Missouri governor Jay Nixon has criticised police for releasing CCTV footage which apparently shows shooting victim Michael Brown stealing.
He said the release of the footage nearly a week after a policeman shot 18-year-old Mr Brown in Ferguson, St Louis, “appeared to cast aspersions” on the dead man. “It made emotions raw,” Mr Nixon said yesterday.
Last night US Attorney General Eric Holder has ordered a federal post-mortem on the black teenager’s body.
Riot police used tear gas and smoke bombs to disperse protesters overnight as they defied a curfew in Ferguson. The curfew is being extended for a second day, beginning at midnight (5am GMT Monday) and running for five hours.
The protests have been going on since Mr Brown was shot and killed on 9 August by a white Ferguson officer, Darren Wilson. The death heightened racial tensions between the predominantly black community and mostly white Ferguson Police Department, leading to run-ins between police and protesters and prompting Missouri’s governor to put the Highway Patrol in charge of security.
The Ferguson Police Department waited six days to publicly reveal the name of the officer and documents alleging Brown robbed a convenience store before he was killed, though Ferguson Police Chief Thomas Jackson said Mr Wilson did not know Mr Brown was a suspect when he encountered him walking in the street with a friend.
Mr Nixon, who declared a state of emergency in Ferguson on Saturday after protests turned violent the night before, said that he was not aware the police were going to release the surveillance video.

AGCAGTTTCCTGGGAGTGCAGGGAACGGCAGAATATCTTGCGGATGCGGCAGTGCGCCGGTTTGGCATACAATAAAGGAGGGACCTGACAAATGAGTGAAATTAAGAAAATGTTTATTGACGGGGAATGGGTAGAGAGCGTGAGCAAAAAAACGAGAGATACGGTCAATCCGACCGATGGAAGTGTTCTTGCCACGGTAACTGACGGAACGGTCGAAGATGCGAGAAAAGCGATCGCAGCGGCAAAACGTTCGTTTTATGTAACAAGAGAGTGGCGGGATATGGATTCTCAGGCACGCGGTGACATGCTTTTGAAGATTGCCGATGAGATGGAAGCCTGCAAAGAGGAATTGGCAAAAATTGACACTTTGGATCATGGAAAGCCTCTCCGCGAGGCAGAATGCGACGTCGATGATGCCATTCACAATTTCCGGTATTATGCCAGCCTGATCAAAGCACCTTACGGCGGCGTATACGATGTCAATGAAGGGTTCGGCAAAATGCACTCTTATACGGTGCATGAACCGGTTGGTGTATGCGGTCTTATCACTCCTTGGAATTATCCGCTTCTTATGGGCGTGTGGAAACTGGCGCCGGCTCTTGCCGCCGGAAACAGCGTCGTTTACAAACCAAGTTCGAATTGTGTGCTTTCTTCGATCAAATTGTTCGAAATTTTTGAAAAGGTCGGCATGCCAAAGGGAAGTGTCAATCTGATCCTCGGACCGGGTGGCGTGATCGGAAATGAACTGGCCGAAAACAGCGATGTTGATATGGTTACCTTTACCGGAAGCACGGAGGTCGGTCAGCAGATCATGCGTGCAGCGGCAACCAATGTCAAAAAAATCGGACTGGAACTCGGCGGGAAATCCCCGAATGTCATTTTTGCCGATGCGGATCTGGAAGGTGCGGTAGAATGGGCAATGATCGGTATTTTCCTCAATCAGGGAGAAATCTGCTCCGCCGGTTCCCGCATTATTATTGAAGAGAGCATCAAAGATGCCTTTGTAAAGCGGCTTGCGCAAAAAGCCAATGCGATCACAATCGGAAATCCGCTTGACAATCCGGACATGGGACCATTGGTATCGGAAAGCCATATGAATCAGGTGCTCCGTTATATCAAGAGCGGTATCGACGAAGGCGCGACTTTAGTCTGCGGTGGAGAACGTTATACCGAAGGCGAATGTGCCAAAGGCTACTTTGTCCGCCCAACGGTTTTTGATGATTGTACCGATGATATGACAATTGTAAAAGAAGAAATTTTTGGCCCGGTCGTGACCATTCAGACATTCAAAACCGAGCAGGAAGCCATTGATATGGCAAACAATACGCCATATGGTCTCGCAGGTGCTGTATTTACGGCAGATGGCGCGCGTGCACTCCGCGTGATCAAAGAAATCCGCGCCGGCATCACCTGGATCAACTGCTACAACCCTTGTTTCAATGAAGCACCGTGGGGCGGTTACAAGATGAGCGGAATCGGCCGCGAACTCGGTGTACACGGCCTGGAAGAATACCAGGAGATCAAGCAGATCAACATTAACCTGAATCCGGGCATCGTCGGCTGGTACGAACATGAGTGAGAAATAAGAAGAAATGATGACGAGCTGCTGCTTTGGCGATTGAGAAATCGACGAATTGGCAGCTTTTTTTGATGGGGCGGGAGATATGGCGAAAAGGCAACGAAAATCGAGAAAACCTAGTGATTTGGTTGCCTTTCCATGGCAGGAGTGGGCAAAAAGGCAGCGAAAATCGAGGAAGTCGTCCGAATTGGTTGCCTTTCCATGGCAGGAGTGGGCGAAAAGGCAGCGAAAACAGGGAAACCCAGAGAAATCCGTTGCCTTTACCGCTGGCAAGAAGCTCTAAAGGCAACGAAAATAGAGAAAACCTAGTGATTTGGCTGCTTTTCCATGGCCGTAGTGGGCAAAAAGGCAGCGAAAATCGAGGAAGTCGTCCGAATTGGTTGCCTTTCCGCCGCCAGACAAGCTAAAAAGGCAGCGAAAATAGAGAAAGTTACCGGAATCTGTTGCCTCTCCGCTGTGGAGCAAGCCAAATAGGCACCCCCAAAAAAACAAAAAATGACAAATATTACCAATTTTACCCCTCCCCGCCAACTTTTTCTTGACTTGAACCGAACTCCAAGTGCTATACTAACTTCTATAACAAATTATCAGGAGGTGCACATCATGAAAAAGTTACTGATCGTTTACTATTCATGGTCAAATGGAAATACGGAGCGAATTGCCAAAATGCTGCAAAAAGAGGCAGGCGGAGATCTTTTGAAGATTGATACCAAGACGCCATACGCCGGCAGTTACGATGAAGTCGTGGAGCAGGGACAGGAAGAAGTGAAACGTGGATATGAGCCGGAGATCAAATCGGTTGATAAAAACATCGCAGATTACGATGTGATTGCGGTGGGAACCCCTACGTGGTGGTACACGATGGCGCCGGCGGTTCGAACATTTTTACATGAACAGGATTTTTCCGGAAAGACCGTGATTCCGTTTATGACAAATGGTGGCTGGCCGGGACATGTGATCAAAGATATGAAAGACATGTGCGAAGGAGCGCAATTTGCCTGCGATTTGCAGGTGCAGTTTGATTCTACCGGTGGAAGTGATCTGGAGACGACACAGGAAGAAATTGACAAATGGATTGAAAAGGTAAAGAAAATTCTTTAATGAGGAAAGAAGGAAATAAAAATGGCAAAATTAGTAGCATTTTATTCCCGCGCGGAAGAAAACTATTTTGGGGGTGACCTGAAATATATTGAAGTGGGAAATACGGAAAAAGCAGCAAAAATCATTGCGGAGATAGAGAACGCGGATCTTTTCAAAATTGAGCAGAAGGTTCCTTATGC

“It appeared to cast aspersions on a young man that was gunned down in the street,” he said.
In announcing the curfew, Mr Nixon said that though many protesters were making themselves heard peacefully, the state would not allow looters to endanger the community.
“We must first have and maintain peace,” Mr Nixon said during a news conference that was interrupted repeatedly by people objecting to the curfew and demanding Mr Wilson be charged with murder.
Meanwhile, Mr Nixon said the US Department of Justice was beefing up its civil rights investigation of the shooting, with 40 FBI agents going door-to-door in the neighbourhood gathering information about the shooting.
Mr Jackson said earlier on Saturday that police would not enforce the curfew with armoured trucks and tear gas but would communicate with protesters. Officers faced strong criticism earlier in the week for their use of tear gas and rubber bullets.
But as the curfew deadline arrived yesterday, the remaining protesters refused to leave as officers spoke through a loudspeaker: “You are in violation of a state-imposed curfew. You must disperse immediately.”
As officers put on gas masks, the crowd chanted: “We have the right to assemble peacefully.”
A moment later, police began firing canisters into the crowd. Highway Patrol Spokesman Lt John Hotz initially said police only used smoke, but later said they also used tear gas canisters. “We’re trying to give them every opportunity to comply with the curfew,” Hotz said.
Some residents said it appeared the violent acts were committed by people from other areas. Rebecca McCloud, who works with the Sonshine Baptist Church, St. Louis, said: “These people aren’t from here. They came to burn our city and leave.”
Wilson, the officer who shot Brown had no previous complaints against him. He has been on paid leave since the shooting. St. Louis County prosecutor Bob McCulloch said it could be weeks before the investigation concludes.